During this period, many new systems were launched by commercial companies, and several were quite successful in terms of sales. The two most successful were the Sequent and the Encore [Karplus:87a, pp. 111-126] products. Both were shared-memory, bus-connected multiprocessors of moderate parallelism. The maximum number of processors on the Encore product was 20; on the Sequent machine initially 16 and later 30. Both provided an extremely stable UNIX environment and were excellent for time-sharing. As such, they could be considered VAX killers since VAXes were the time-sharing system of choice in research groups in those days. The Sequent and the Encore provided perhaps a cost performance better by a factor of 10, as well as considerably higher total performance than could be obtained on a VAX at that time. These systems were particularly useful for smaller jobs, for time-sharing, and for learning to do parallel computing. Perhaps their most impressive aspect was the reliability of both hardware and software. They operated without interruption for months at a time, just as conventional mini-supercomputers did. Their UNIX operating system software was familiar to many users and, as mentioned before, very stable. Unlike most parallel computers whose system software requires years to mature, these systems had very stable and responsive system software from the beginning.
Another important system during this period was the Alliant [Karplus:87a, pp. 35-44]. The initial model featured up to eight vector processors, each of moderate performance. But when used simultaneously, they provided performance equivalent to a sizable fraction of a CRAY processor. A unique feature at the time was a Fortran compiler that was quite good at automatic vectorization and also reasonably good at parallelization. These compiler features, coupled with its shared memory, made this system relatively easy to use and to achieve reasonably good performance. The Alliant also supported the C language, although initially there was no vectorization or parallelization available in C. The operating system was UNIX-based. Because of its reasonably high floating-point performance and ease of use, the Alliant was one of the first parallel computers that was used for real applications. The Alliant was purchased by groups who wanted to do medium-sized computations and even computations they would normally do on CRAYs. This system was also used as a building block of the Cedar architecture project led by D. Kuck [Kuck:86a].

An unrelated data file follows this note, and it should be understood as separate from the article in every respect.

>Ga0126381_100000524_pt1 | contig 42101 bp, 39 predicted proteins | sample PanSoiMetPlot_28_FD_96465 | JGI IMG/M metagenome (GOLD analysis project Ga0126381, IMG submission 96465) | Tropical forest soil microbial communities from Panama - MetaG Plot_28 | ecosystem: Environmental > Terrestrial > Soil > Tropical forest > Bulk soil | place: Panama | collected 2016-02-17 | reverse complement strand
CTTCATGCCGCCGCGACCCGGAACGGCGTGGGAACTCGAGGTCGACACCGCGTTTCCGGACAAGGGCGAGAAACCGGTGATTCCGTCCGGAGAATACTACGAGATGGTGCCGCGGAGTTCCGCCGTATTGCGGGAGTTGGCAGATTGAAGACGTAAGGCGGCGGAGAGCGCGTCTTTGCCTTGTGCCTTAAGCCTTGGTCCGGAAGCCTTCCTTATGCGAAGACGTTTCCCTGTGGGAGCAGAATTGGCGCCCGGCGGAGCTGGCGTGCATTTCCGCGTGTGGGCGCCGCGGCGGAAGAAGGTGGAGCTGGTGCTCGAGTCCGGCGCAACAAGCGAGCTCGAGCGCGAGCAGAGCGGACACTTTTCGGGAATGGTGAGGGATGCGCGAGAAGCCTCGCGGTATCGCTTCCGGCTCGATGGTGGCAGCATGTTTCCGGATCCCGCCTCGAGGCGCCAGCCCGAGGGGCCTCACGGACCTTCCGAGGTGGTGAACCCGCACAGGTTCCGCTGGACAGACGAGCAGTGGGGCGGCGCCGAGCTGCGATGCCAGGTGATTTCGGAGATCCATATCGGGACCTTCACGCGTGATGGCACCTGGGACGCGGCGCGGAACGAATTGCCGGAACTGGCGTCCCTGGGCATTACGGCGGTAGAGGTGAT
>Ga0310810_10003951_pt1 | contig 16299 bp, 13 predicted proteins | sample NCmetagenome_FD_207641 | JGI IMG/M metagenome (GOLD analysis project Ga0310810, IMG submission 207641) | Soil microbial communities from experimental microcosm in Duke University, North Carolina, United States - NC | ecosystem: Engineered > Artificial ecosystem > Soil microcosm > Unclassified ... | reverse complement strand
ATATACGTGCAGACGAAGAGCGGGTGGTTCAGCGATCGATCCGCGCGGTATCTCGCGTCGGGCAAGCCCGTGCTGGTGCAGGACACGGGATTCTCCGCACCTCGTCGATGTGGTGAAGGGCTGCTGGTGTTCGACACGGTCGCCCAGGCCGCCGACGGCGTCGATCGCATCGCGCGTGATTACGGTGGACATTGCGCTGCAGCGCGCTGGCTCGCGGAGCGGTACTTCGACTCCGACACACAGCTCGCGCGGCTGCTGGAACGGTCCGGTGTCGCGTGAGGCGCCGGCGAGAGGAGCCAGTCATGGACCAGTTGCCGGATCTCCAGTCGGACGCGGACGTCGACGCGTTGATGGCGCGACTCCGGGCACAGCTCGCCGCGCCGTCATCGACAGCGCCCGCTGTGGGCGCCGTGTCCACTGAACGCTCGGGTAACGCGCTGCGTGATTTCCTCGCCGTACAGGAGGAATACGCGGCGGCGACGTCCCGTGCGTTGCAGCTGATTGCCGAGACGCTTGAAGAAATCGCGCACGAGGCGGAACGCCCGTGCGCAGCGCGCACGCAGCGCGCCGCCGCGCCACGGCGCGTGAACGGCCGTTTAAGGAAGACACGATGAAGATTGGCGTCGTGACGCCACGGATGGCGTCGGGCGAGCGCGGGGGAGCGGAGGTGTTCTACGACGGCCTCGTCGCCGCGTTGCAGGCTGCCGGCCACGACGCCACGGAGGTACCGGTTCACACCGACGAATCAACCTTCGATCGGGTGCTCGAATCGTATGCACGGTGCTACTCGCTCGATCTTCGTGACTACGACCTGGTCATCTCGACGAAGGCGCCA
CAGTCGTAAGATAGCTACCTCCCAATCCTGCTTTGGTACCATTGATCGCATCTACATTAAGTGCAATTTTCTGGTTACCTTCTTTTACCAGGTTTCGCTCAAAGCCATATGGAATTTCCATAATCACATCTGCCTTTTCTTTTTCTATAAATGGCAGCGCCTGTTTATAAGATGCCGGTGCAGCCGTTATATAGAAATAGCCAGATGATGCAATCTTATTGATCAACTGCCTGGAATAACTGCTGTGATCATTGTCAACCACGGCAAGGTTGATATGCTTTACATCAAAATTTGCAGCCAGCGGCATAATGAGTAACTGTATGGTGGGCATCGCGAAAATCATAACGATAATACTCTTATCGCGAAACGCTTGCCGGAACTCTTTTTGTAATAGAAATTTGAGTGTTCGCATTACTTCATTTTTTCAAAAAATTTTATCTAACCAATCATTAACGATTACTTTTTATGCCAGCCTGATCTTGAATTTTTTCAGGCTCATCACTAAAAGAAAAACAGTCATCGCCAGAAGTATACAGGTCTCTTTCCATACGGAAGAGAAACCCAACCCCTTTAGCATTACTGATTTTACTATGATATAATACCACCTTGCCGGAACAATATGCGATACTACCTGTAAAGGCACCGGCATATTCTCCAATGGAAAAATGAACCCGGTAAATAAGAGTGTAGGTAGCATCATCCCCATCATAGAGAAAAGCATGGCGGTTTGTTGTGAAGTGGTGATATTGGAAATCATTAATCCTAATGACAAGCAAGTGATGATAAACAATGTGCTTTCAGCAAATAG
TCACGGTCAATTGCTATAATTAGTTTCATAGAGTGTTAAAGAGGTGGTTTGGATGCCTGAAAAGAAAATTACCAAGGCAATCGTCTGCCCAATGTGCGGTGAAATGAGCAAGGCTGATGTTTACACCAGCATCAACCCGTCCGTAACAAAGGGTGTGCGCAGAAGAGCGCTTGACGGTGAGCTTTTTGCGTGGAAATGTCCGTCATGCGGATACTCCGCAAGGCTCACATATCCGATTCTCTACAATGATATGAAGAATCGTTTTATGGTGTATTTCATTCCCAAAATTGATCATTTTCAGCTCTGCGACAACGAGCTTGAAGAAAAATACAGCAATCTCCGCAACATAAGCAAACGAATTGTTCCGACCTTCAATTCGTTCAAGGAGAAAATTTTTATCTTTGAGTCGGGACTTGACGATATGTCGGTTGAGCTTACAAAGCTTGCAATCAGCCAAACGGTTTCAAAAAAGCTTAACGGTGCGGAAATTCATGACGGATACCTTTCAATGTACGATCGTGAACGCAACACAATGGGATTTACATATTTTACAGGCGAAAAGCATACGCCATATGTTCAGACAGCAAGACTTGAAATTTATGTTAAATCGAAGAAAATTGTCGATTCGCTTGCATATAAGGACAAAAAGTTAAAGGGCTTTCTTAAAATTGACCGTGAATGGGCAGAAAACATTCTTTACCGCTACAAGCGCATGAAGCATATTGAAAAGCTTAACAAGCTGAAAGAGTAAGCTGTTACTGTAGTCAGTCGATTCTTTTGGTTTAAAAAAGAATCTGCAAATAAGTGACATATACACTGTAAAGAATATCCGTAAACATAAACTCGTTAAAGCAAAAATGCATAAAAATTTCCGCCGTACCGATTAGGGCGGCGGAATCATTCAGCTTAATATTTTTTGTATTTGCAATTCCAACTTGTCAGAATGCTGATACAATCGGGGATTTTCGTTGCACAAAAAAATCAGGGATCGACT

Advances in compiling technology made wide-instruction word machines an interesting and, for a few years, commercially viable architecture. The Multiflow and Cydrome systems both had compilers that effectively exploited very fine-grain parallelism and scheduling of floating-point pipelines within the processing units. Both these systems attempted to get parallelism at the instruction level from Fortran programs-the so-called dusty decks that might have convoluted logic and thus be very difficult to vectorize or parallelize in a large-grain sense. The price performance of these systems was their main attraction. On the other hand, because these systems did not scale to very high levels of performance, they were relegated to the super-minicomputer arena. An important contribution they made was to show dramatically how far compiler technology had come in certain areas.
As was mentioned earlier, hypercubes were produced by Intel, nCUBE, Ametek, and Floating Point Systems Corporation in the mid-1980s. Of these, the most significant product was the nCUBE with its high degree of integration and a configuration of up to 1024 nodes [Palmer:86a], [nCUBE:87a]. It was pivotal in demonstrating that massively parallel MIMD medium-grain computers are practical. The nCUBE featured a complete processor on a single chip, including all channels for connecting to the other nodes so that one chip plus six memory chips constituted an entire node. They were packaged on boards with 64 nodes so that the system was extremely compact, air-cooled, and reliable. Caltech had an early 512-node system, which was used in many CP calculations, and soon afterwards Sandia National Laboratories installed the 1024-node system. A great deal of scientific work was done on those two machines and they are still in use. The 1024-node Sandia machine got the world's attention by demonstrating speedups of 1000 for several applications [Gustafson:88a]. This was particularly significant because it was done during a period of active debate as to whether MIMD systems could provide speedups of more than a hundred. Amdahl's law [Amdahl:67a] was cited as a reason why it would not be possible to get speedups greater than perhaps a hundred, even if one used 1000 processors.
Towards the end of the mid-1980s, transputer-based systems [Barron:83a], [Hey:88a], both large and small, began to proliferate, especially in Europe but also in the United States. The T800 transputer was like the nCUBE processor, a single-chip system with built-in communications channels, and it had respectable floating point performance-a peak speed of nearly and frequently achieved speeds of 1/2 to . They provided a convenient building block for parallel systems and were quite cost-effective. Their prevalent use at the time was in boards with four or eight transputers that were attached to IBM PCs, VAXes, or other workstations.